This is what I took from this film about an unpopular war that American soldiers are forced to fight, and fight well. The Staff Sergeant exhibited what is best within a career soldier: loyalty, cognitive awareness, bravery. He also manifested an emotional need to be where the action was, and consequently, he suffered from bouts of emotional detachment from those who were closest to him. Probably earned him another punch in the face from time to time.
The Staff Sergeant takes a break from disarming IED's to do some conventional soldiering: Above and below.
Director Kathryn Bigelow, who won the Oscar for Best Directory (one of the film's 6 Oscar wins), employed the Mark Boal Screenplay, who won one of those Oscars for Screenplay Written Directly for the Screen, to project these range of emotions on the screen for the protagonist, Staff Sergeant William James, and those that lived and fought with him in Iraq, and those that could not live him back in the states - his family. His fear to commitment was an insurmountable challenge for a man who had become exactly what the aforementioned Colonel Reed had accurately depicted in his comment, "You're a wild man, you know that?"
Its not that film obsesses about Staff Sergeant James, its just that he is the orb with the gravitational pull that forces everyman in his unit to orbit around him. And at that point, one could surmise that he is "a wild man," who needs the adrenalin rush of danger in battle to give him the fullness of life that he craves. Some will see him as an anti-team-member; that his selfish obsession with the literal fog of battle, and that jeopardizes the safety of the members of his unit. For me, I see the Staff Sergeant an efficient and brave soldier, who makes the men in his unit more efficient, more brave as well, regardless of whether they naturally gravitate toward that mode of operation.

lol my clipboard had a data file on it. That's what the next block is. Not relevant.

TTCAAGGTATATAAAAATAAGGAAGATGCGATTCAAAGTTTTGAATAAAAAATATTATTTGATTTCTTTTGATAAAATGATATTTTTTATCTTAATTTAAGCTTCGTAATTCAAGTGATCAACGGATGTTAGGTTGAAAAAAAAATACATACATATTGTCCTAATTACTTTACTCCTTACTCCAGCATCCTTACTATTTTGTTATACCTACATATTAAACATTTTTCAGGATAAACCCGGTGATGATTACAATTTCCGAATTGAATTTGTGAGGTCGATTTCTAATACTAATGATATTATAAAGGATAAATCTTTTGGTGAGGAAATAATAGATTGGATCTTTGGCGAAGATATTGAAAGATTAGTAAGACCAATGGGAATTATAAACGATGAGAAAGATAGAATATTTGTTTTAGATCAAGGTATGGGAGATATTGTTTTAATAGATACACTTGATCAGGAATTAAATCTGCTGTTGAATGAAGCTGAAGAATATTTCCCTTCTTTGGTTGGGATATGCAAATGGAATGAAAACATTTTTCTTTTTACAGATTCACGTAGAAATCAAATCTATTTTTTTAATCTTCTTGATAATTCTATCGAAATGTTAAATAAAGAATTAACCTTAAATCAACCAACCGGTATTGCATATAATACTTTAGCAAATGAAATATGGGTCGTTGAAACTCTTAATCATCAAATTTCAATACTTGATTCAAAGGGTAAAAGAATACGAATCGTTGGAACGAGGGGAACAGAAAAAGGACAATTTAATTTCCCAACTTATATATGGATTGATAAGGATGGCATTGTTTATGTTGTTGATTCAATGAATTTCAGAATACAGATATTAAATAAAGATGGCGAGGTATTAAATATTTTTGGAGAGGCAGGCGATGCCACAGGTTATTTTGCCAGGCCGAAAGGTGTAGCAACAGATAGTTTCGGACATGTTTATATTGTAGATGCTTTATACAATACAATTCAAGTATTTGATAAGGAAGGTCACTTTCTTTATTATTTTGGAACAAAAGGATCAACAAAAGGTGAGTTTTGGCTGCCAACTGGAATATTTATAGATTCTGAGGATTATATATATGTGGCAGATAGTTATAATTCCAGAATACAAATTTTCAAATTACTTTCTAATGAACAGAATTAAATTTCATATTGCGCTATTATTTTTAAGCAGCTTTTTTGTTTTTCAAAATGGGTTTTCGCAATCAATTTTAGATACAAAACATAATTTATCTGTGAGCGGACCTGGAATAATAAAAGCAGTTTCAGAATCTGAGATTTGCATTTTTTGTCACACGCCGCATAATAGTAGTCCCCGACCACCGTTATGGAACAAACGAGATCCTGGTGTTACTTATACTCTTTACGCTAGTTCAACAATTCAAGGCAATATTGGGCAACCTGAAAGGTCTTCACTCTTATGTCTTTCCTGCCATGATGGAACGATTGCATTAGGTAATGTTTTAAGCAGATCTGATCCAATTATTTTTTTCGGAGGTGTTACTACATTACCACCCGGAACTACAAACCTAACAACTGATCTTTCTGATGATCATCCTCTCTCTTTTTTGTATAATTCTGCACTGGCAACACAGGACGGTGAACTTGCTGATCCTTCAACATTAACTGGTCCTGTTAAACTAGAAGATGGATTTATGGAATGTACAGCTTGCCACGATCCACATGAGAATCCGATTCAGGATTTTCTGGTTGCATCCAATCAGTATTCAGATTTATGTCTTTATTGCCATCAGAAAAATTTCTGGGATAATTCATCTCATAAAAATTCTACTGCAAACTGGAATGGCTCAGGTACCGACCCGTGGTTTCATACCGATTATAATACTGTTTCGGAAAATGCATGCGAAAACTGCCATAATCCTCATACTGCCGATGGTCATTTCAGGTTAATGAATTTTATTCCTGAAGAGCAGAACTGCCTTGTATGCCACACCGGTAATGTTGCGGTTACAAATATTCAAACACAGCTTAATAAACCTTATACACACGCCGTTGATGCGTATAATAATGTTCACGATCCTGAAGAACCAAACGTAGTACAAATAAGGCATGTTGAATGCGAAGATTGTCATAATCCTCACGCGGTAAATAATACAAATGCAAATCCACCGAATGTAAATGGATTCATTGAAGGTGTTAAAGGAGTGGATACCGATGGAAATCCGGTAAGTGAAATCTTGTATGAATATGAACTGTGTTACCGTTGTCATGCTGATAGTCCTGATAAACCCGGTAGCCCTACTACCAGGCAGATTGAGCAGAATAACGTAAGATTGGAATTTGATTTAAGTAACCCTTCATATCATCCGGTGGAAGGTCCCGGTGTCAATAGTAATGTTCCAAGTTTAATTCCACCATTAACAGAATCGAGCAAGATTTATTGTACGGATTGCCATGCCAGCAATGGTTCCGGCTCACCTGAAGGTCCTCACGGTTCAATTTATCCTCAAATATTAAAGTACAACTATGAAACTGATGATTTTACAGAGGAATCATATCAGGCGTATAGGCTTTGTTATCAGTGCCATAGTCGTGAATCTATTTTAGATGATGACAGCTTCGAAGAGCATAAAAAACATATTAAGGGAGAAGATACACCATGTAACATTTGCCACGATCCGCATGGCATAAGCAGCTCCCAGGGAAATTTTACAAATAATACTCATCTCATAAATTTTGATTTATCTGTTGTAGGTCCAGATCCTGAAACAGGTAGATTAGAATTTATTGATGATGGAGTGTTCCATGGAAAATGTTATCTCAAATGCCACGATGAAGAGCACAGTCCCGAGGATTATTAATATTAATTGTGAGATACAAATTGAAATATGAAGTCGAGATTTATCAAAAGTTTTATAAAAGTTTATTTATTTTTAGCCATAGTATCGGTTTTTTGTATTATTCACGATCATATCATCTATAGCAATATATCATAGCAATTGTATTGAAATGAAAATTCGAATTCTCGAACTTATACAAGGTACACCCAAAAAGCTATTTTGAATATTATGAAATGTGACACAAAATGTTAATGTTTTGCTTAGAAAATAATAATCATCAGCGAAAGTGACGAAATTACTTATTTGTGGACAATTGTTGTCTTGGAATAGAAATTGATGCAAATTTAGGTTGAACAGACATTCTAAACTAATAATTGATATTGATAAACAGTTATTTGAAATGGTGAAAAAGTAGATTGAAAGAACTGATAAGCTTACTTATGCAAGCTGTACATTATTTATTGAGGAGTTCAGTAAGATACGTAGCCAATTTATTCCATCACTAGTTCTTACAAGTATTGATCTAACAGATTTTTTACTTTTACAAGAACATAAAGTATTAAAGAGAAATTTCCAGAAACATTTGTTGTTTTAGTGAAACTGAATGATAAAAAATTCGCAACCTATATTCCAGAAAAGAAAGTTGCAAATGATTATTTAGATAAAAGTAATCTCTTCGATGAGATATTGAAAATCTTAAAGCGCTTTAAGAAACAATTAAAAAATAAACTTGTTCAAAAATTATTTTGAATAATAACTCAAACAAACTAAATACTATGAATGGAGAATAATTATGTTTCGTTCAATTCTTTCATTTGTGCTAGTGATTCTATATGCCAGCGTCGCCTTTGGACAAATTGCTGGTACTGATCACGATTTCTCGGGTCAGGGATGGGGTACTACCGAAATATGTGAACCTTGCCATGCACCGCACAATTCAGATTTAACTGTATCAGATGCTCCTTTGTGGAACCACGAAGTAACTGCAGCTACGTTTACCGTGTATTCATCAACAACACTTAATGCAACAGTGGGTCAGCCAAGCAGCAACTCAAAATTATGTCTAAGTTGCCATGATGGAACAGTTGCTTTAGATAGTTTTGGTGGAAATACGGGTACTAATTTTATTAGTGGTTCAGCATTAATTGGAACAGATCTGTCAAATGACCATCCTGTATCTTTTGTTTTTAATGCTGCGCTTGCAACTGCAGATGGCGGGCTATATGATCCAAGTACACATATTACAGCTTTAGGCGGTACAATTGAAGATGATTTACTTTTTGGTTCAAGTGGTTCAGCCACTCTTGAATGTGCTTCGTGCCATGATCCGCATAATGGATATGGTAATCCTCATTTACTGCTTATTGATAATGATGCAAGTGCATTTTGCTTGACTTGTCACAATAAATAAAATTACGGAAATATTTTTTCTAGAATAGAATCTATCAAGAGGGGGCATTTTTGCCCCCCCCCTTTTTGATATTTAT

That is mark of a very good film: To allow each to arrive at our separate opinions, without preaching how we should interpret it, in its 131 minutes of runtime. I interpret the film as one that represents the hell that is total war, and how men must react and become the soldiers that is their ability to become, and the effects that transition has upon their very souls.
I read that the undiagnosed post traumatic stress that afflicted Audie Murphy affected him greatly until his untimely demise from a plane crash in 1971. My own father, who fought in the pacific theater of WW II, never slept well. I suspect Staff Sergeant William James, whose story was based on real soldiers from the Iraq theater in the War on Terror, will also suffer from the remembrances of war. This is the sacrifice that our heroes suffer. We owe them our total gratitude.
This what I took from this film. Like most very goods films, it made its point well
Rated R. Released on DVD January 10, 2010.
This post appears courtesy of our sister site, Beaufort County NOW, with their expressed permission.